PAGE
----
happy toddler

The Happiest Toddler on the Block | Book Review

Kate MolyneauxResources

Happiest Toddler on the Block“Toddlers aren’t mini-adults, or even mini-big kids. They’re more like uncivilized little cave-kids.” – The Happiest Toddler on the Block


How to Successfully Communicate with Your Toddler

Do you ever feel like you are speaking a different language when trying to talk to your toddler?  Although your toddler now has the receptive and expressive language skills to carry on a basic conversation, it does not mean that communication is now smooth sailing.  Dr. Harvey Karp is a well-known pediatrician and author of the “Happiest Toddler on the Block”.  Dr. Karp gives great advice on how to communicate successfully with your toddler by acting as her ambassador, following “the fast food rule”, and using her “toddler-ese” language.


Because your toddler’s brain is immature, she tends to react impulsively and emotionally.  Dr. Karp suggests that as your toddler’s  ambassador you can build a good relationship by giving love, food, attention, hugs; setting and enforcing firm limits as needed; communicating with respect; and speaking the language a toddler’s immature brain can understand.


‘Fast Food Rules’ of Communication

In order to better communicate with your toddler, Dr. Harvey Karp recommends that you follow the “fast food rules” of communication.  Why fast food?  A fast food worker is trained to always repeat your order.  The first rule is whoever is most upset talks first; the other person listens, repeats back what they’re told, and only then do they take their turn to talk.  The second rule is that what you say to an upset person is not as important as the way that you say it.  The best parents use these fast food rules instead of words that hurt, compare, distract, and rush to squelch feelings.  Keep in mind that the rule is whoever is most upset goes first.  Therefore, you go first if she’s in danger, being aggressive, or breaking an important family rule.  In those situations you’re the one who’s most upset!!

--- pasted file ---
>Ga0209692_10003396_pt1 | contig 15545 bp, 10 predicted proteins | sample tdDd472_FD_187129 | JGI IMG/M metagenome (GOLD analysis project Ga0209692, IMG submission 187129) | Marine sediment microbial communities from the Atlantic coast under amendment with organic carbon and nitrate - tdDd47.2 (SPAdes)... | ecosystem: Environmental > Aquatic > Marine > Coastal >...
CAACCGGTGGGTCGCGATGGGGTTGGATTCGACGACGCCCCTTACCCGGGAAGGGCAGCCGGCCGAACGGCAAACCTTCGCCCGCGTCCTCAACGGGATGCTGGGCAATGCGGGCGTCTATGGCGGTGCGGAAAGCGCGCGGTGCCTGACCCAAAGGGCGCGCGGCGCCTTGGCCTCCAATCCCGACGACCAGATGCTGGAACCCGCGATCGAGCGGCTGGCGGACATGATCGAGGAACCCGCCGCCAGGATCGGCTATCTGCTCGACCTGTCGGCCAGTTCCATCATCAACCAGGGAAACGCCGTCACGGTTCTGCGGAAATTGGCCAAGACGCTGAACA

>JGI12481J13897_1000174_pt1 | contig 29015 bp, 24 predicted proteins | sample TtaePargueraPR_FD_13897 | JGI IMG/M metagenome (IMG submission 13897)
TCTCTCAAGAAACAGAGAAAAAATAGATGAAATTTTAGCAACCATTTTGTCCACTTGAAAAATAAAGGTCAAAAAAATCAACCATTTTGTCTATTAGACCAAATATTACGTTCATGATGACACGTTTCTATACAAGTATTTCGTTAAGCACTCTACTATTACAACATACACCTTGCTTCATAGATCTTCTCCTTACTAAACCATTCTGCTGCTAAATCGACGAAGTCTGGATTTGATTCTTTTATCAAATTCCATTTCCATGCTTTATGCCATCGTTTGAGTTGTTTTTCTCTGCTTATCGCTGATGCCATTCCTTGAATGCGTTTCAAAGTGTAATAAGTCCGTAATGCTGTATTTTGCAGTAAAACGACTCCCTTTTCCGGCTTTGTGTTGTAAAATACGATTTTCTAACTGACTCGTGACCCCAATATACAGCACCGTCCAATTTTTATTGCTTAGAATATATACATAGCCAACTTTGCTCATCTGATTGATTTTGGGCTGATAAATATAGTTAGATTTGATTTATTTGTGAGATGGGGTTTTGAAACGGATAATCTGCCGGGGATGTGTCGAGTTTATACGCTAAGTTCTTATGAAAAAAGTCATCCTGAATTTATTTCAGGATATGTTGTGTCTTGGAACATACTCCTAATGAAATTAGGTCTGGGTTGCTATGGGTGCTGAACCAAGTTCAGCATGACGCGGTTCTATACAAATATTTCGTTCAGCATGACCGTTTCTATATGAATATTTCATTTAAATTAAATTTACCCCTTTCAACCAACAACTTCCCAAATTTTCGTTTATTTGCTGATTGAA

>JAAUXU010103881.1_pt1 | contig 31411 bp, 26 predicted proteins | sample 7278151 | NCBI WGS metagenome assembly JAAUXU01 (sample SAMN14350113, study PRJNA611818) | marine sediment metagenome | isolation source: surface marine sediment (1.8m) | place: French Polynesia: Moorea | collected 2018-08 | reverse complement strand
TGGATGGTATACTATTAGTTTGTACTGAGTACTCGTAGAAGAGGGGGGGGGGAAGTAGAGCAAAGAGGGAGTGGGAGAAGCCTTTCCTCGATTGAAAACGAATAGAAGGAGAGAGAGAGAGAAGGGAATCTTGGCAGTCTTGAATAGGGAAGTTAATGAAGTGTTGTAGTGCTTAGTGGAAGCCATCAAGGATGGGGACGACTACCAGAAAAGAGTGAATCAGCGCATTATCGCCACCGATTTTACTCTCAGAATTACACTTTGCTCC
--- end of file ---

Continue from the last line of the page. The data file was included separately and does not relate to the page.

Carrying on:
Using the ‘Toddler-ese’ Talking Style

After your upset toddler has the opportunity to talk, now it’s your turn.  Dr. Karp suggests that you use “toddler-ese”, a talking style that works because it is your toddler’s native tongue.  We often use toddler-ese when our child is happy but we forget to use it when they are upset.  We tend to try to use calm quiet tones when our child is upset, however, this often doesn’t work.  Toddlers can’t hear well when they are upset because strong feelings zap the brain’s language center.  Also they may feel misunderstood- if they are upset and we act calm they think we don’t get it so they feel the need to yell louder and harder so that we do!


Toddler-ese requires that you use short phrases and the more upset the child is the more simple words should be.  For example,  instead of “I know that you feel mad about it” you say “You’re mad! Mad! Mad!!”  The next toddler-ese technique is repetition.  An upset toddler often misses our initial words.  Therefore it is important to repeat the same phrase 3 to 8 times just to get toddler’s attention.  The final technique is mirroring.  A toddler might not understand your words but she is great at reading your voice and face.  Therefore, mirror a bit of your child’s emotion with your tone of voice, facial expression, and body language.


Life with an emotionally and socially immature toddler is never dull and offers many challenges.  Dr. Harvey Karp’s book “The Happiest Toddler on the Block” is a great resource for how to communicate with your child by acting as her ambassador, following “the fast food rule”, and using her toddler-ese language.  Hopefully these suggestions will foster better communication between you and your little one!